Reconstructed home of real ‘Huck Finn’ opens as museum

Saturday, May 26, 2007 | 12:00 a.m. CDT; updated 11:31 p.m. CDT, Sunday, July 20, 2008

HANNIBAL — Huck Finn, Tom Sawyer’s incorrigible buddy, is finally getting his due.

Tom and Huck were fictional characters based on boys young Samuel Clemens knew growing up in Hannibal, boys he immortalized in “The Adventures of Tom Sawyer” and “The Adventures of Huckleberry Finn.” Huck was based on Tom Blankenship, the son of a drunkard who lived in a ramshackle house a couple of blocks from the Mississippi River.

On Saturday, the building known as the Huck Finn House will open to the public. It is immediately behind the home where Clemens — Mark Twain — grew up.

The Huck Finn House sits at the site where the Blankenship family lived. The original house was demolished in 1911, said David Mobley, president of the Mark Twain Home Foundation.

The land was owned by Christina Coons. When she died, her family donated it to the foundation. The family of Herb Parham, a retired attorney who served as the Mark Twain Boyhood Home and Museum board’s president from 1989 to 2005, donated money to pay for the reconstruction.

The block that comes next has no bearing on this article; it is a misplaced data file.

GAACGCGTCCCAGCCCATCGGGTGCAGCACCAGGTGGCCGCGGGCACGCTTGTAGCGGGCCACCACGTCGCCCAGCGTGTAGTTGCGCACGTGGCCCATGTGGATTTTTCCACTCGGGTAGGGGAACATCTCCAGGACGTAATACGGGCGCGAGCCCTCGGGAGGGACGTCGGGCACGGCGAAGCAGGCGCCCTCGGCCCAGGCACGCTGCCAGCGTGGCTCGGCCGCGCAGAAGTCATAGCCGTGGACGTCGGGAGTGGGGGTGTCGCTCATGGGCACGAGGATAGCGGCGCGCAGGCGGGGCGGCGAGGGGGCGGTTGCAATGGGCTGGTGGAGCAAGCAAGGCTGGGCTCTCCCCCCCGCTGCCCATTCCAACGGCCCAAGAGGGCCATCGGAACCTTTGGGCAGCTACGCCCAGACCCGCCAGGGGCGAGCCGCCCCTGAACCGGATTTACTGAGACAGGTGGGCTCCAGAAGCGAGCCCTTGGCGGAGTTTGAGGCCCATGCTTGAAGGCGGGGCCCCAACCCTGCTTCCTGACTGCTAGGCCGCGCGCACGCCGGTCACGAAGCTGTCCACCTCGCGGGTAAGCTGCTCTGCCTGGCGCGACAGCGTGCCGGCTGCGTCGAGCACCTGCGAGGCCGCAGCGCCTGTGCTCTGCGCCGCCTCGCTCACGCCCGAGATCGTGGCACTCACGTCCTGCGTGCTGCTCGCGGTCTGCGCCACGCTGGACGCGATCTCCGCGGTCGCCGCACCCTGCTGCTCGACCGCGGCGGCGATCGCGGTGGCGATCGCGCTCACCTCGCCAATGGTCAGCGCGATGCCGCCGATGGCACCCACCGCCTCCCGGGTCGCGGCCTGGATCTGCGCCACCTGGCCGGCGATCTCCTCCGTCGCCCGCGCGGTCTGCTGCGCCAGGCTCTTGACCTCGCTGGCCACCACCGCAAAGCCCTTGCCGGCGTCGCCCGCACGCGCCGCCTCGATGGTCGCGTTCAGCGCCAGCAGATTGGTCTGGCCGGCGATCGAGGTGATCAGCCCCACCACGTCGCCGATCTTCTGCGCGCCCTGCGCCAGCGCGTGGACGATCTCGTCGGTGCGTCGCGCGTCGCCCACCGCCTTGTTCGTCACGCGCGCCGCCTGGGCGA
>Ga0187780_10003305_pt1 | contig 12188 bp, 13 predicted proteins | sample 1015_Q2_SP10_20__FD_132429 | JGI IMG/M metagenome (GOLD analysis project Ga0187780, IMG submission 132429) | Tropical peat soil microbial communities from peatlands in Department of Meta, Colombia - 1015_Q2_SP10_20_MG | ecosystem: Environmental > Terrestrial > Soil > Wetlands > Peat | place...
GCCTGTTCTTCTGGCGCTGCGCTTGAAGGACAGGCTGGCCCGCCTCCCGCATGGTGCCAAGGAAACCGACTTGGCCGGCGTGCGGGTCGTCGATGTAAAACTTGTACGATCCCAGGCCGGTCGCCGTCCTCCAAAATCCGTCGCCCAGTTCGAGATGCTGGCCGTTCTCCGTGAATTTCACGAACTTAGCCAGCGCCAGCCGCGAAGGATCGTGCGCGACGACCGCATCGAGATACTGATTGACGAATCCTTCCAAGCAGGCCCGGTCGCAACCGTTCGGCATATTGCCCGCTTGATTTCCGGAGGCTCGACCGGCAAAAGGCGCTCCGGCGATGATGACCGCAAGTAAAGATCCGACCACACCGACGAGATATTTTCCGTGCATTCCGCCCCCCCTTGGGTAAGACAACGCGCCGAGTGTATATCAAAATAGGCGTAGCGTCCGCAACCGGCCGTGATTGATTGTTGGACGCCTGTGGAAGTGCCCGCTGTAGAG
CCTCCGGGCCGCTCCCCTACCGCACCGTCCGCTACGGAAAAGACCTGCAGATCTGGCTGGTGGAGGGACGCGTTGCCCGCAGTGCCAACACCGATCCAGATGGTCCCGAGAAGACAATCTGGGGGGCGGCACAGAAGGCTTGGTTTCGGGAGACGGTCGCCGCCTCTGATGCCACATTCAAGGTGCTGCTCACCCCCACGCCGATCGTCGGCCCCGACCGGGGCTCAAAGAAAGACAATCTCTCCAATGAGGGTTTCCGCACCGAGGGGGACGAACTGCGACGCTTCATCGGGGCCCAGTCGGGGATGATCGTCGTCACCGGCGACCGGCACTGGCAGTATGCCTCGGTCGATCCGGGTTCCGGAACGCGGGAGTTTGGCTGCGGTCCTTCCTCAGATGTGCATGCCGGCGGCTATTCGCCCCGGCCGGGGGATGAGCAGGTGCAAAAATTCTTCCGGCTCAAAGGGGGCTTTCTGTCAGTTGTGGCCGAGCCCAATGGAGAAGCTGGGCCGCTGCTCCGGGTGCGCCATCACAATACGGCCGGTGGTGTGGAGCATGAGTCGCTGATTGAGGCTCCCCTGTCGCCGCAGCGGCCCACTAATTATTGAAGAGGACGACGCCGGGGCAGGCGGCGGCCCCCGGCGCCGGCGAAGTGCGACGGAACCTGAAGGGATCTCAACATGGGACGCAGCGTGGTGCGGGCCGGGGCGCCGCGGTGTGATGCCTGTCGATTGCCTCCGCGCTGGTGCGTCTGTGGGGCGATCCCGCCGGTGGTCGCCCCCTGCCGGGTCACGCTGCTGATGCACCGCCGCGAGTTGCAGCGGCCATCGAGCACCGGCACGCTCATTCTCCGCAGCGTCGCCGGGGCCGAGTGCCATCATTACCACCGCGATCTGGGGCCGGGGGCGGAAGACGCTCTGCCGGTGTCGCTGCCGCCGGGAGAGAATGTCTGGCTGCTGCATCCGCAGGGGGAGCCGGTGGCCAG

Parham recruited architects, stonemasons and builders to ensure historical accuracy, said Megan Rapp, marketing manager for the Mark Twain Boyhood Home and Museum.

The reconstruction of the exterior “was based upon photographs taken from that period,” Mobley said.

Logs were donated by a family that had a cabin in nearby Frankford. Granite stones, retrieved from a demolished Hannibal home, formed the foundation for the dwelling.

There were no known photos of the interior of the Blankenship home. Preservationist architect Lauret Torno designed the inside to represent “what the interior of a house in Hannibal would have looked like during Sam Clemens’ youth and time in Hannibal,” Mobley said.

In Twain’s novels, Huck was a good-hearted boy, independent and unrestricted, who always managed to find his way into trouble.

Museum officials say the Huck Finn House provides visitors to Hannibal with a missing element, a look into a poor family’s life along the Mississippi in the early 19th century.

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